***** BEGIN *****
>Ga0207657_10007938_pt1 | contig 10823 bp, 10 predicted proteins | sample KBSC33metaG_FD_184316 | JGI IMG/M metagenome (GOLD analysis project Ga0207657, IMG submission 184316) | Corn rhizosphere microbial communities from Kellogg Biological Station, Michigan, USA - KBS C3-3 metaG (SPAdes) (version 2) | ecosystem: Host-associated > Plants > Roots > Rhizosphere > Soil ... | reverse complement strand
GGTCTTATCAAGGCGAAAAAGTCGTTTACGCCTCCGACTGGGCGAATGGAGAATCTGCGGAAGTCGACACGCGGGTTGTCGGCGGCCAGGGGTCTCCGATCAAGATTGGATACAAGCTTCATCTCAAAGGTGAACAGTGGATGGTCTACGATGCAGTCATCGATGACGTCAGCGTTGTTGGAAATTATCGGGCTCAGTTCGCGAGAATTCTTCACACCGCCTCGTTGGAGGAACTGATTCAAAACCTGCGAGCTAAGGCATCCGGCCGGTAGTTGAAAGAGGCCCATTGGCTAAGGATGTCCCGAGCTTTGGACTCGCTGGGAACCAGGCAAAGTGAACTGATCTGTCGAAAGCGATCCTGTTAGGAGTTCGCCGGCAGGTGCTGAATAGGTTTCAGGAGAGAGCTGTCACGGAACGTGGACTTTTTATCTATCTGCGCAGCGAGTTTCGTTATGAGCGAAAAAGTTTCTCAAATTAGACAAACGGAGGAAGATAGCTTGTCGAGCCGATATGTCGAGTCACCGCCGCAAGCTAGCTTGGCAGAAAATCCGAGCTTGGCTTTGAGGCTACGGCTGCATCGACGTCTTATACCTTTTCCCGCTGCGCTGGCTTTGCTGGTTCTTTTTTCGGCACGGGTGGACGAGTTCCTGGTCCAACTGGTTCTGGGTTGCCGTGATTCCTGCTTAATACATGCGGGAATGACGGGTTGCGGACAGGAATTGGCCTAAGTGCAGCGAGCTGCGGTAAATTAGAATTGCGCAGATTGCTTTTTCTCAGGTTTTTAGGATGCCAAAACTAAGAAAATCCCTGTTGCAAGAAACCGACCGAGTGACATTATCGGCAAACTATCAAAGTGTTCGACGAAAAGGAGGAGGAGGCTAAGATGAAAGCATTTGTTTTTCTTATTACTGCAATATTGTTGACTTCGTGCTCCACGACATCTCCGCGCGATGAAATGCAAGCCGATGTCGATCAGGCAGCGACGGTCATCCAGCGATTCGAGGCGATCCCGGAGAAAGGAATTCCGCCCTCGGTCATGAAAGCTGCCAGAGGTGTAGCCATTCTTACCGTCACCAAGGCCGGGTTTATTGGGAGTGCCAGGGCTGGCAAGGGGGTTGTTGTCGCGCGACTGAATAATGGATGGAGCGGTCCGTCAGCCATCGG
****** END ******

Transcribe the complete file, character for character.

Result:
>Ga0207657_10007938_pt1 | contig 10823 bp, 10 predicted proteins | sample KBSC33metaG_FD_184316 | JGI IMG/M metagenome (GOLD analysis project Ga0207657, IMG submission 184316) | Corn rhizosphere microbial communities from Kellogg Biological Station, Michigan, USA - KBS C3-3 metaG (SPAdes) (version 2) | ecosystem: Host-associated > Plants > Roots > Rhizosphere > Soil ... | reverse complement strand
GGTCTTATCAAGGCGAAAAAGTCGTTTACGCCTCCGACTGGGCGAATGGAGAATCTGCGGAAGTCGACACGCGGGTTGTCGGCGGCCAGGGGTCTCCGATCAAGATTGGATACAAGCTTCATCTCAAAGGTGAACAGTGGATGGTCTACGATGCAGTCATCGATGACGTCAGCGTTGTTGGAAATTATCGGGCTCAGTTCGCGAGAATTCTTCACACCGCCTCGTTGGAGGAACTGATTCAAAACCTGCGAGCTAAGGCATCCGGCCGGTAGTTGAAAGAGGCCCATTGGCTAAGGATGTCCCGAGCTTTGGACTCGCTGGGAACCAGGCAAAGTGAACTGATCTGTCGAAAGCGATCCTGTTAGGAGTTCGCCGGCAGGTGCTGAATAGGTTTCAGGAGAGAGCTGTCACGGAACGTGGACTTTTTATCTATCTGCGCAGCGAGTTTCGTTATGAGCGAAAAAGTTTCTCAAATTAGACAAACGGAGGAAGATAGCTTGTCGAGCCGATATGTCGAGTCACCGCCGCAAGCTAGCTTGGCAGAAAATCCGAGCTTGGCTTTGAGGCTACGGCTGCATCGACGTCTTATACCTTTTCCCGCTGCGCTGGCTTTGCTGGTTCTTTTTTCGGCACGGGTGGACGAGTTCCTGGTCCAACTGGTTCTGGGTTGCCGTGATTCCTGCTTAATACATGCGGGAATGACGGGTTGCGGACAGGAATTGGCCTAAGTGCAGCGAGCTGCGGTAAATTAGAATTGCGCAGATTGCTTTTTCTCAGGTTTTTAGGATGCCAAAACTAAGAAAATCCCTGTTGCAAGAAACCGACCGAGTGACATTATCGGCAAACTATCAAAGTGTTCGACGAAAAGGAGGAGGAGGCTAAGATGAAAGCATTTGTTTTTCTTATTACTGCAATATTGTTGACTTCGTGCTCCACGACATCTCCGCGCGATGAAATGCAAGCCGATGTCGATCAGGCAGCGACGGTCATCCAGCGATTCGAGGCGATCCCGGAGAAAGGAATTCCGCCCTCGGTCATGAAAGCTGCCAGAGGTGTAGCCATTCTTACCGTCACCAAGGCCGGGTTTATTGGGAGTGCCAGGGCTGGCAAGGGGGTTGTTGTCGCGCGACTGAATAATGGATGGAGCGGTCCGTCAGCCATCGG